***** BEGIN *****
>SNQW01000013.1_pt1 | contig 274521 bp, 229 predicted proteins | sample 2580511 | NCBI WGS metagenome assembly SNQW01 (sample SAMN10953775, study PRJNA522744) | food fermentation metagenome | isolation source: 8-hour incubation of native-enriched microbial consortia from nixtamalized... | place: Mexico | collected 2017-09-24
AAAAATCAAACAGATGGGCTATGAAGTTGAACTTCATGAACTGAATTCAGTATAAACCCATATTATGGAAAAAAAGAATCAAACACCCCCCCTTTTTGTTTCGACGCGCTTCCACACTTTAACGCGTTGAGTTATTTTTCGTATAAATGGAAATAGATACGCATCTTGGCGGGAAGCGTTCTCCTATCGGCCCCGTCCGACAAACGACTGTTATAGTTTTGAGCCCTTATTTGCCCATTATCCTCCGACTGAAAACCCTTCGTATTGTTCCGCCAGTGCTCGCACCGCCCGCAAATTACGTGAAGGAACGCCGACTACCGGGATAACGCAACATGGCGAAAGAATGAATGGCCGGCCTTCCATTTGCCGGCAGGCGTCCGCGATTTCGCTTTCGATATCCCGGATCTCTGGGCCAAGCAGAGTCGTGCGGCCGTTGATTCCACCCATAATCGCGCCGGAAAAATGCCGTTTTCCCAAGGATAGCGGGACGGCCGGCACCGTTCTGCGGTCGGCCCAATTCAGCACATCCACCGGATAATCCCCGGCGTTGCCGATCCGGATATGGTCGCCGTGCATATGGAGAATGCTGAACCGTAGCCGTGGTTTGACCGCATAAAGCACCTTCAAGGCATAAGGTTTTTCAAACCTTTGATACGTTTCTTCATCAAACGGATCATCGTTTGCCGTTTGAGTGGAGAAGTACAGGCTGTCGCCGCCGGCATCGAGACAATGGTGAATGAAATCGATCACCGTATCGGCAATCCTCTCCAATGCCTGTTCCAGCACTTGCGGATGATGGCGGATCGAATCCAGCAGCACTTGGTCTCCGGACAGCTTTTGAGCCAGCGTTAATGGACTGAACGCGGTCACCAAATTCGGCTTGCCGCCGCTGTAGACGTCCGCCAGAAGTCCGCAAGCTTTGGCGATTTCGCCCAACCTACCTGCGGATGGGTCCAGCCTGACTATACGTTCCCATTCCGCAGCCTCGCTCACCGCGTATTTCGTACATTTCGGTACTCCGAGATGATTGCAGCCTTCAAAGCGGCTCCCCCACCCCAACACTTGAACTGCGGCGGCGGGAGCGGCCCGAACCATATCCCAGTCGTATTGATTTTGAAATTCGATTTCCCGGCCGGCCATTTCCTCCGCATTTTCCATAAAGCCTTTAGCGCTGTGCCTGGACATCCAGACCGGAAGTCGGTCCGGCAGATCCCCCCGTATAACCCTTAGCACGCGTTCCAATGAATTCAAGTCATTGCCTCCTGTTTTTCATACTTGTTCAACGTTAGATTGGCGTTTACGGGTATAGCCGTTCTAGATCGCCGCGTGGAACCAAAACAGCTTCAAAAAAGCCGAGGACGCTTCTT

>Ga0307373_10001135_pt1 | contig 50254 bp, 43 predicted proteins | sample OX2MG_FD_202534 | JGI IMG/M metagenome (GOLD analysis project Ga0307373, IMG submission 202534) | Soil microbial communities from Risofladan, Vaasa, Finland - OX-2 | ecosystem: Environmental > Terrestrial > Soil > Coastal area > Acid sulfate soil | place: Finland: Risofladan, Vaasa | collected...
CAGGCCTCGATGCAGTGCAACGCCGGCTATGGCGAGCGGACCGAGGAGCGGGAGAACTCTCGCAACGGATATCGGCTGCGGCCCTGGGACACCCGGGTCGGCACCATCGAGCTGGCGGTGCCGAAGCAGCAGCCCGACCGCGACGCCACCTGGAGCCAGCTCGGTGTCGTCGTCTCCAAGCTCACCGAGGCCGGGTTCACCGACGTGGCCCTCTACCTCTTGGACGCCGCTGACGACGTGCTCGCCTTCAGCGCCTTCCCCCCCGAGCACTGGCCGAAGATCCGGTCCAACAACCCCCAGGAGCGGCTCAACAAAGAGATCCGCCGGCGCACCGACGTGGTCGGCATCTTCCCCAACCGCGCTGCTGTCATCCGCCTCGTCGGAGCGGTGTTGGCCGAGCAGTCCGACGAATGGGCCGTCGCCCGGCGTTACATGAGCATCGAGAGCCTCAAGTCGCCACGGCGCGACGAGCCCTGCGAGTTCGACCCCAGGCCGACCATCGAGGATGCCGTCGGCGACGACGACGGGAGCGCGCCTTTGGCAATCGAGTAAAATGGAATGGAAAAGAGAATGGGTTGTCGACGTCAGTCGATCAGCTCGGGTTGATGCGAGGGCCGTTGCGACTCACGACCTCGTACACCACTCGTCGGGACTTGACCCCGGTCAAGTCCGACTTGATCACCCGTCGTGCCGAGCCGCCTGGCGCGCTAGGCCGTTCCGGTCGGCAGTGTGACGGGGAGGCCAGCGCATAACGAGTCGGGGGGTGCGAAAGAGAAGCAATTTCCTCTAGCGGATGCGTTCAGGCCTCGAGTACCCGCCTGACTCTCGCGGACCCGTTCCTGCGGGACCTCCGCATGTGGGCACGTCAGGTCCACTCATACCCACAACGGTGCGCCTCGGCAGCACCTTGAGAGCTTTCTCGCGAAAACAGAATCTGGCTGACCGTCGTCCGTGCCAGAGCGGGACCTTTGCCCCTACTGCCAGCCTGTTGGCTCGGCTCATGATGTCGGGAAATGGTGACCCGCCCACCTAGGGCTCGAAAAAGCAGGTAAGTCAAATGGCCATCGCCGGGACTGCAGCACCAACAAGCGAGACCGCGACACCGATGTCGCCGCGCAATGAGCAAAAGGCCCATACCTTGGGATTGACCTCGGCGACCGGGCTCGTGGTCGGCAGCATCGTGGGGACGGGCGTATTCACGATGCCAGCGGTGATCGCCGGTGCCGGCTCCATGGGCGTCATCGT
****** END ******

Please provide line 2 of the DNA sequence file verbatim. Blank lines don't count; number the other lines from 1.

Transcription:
AAAAATCAAACAGATGGGCTATGAAGTTGAACTTCATGAACTGAATTCAGTATAAACCCATATTATGGAAAAAAAGAATCAAACACCCCCCCTTTTTGTTTCGACGCGCTTCCACACTTTAACGCGTTGAGTTATTTTTCGTATAAATGGAAATAGATACGCATCTTGGCGGGAAGCGTTCTCCTATCGGCCCCGTCCGACAAACGACTGTTATAGTTTTGAGCCCTTATTTGCCCATTATCCTCCGACTGAAAACCCTTCGTATTGTTCCGCCAGTGCTCGCACCGCCCGCAAATTACGTGAAGGAACGCCGACTACCGGGATAACGCAACATGGCGAAAGAATGAATGGCCGGCCTTCCATTTGCCGGCAGGCGTCCGCGATTTCGCTTTCGATATCCCGGATCTCTGGGCCAAGCAGAGTCGTGCGGCCGTTGATTCCACCCATAATCGCGCCGGAAAAATGCCGTTTTCCCAAGGATAGCGGGACGGCCGGCACCGTTCTGCGGTCGGCCCAATTCAGCACATCCACCGGATAATCCCCGGCGTTGCCGATCCGGATATGGTCGCCGTGCATATGGAGAATGCTGAACCGTAGCCGTGGTTTGACCGCATAAAGCACCTTCAAGGCATAAGGTTTTTCAAACCTTTGATACGTTTCTTCATCAAACGGATCATCGTTTGCCGTTTGAGTGGAGAAGTACAGGCTGTCGCCGCCGGCATCGAGACAATGGTGAATGAAATCGATCACCGTATCGGCAATCCTCTCCAATGCCTGTTCCAGCACTTGCGGATGATGGCGGATCGAATCCAGCAGCACTTGGTCTCCGGACAGCTTTTGAGCCAGCGTTAATGGACTGAACGCGGTCACCAAATTCGGCTTGCCGCCGCTGTAGACGTCCGCCAGAAGTCCGCAAGCTTTGGCGATTTCGCCCAACCTACCTGCGGATGGGTCCAGCCTGACTATACGTTCCCATTCCGCAGCCTCGCTCACCGCGTATTTCGTACATTTCGGTACTCCGAGATGATTGCAGCCTTCAAAGCGGCTCCCCCACCCCAACACTTGAACTGCGGCGGCGGGAGCGGCCCGAACCATATCCCAGTCGTATTGATTTTGAAATTCGATTTCCCGGCCGGCCATTTCCTCCGCATTTTCCATAAAGCCTTTAGCGCTGTGCCTGGACATCCAGACCGGAAGTCGGTCCGGCAGATCCCCCCGTATAACCCTTAGCACGCGTTCCAATGAATTCAAGTCATTGCCTCCTGTTTTTCATACTTGTTCAACGTTAGATTGGCGTTTACGGGTATAGCCGTTCTAGATCGCCGCGTGGAACCAAAACAGCTTCAAAAAAGCCGAGGACGCTTCTT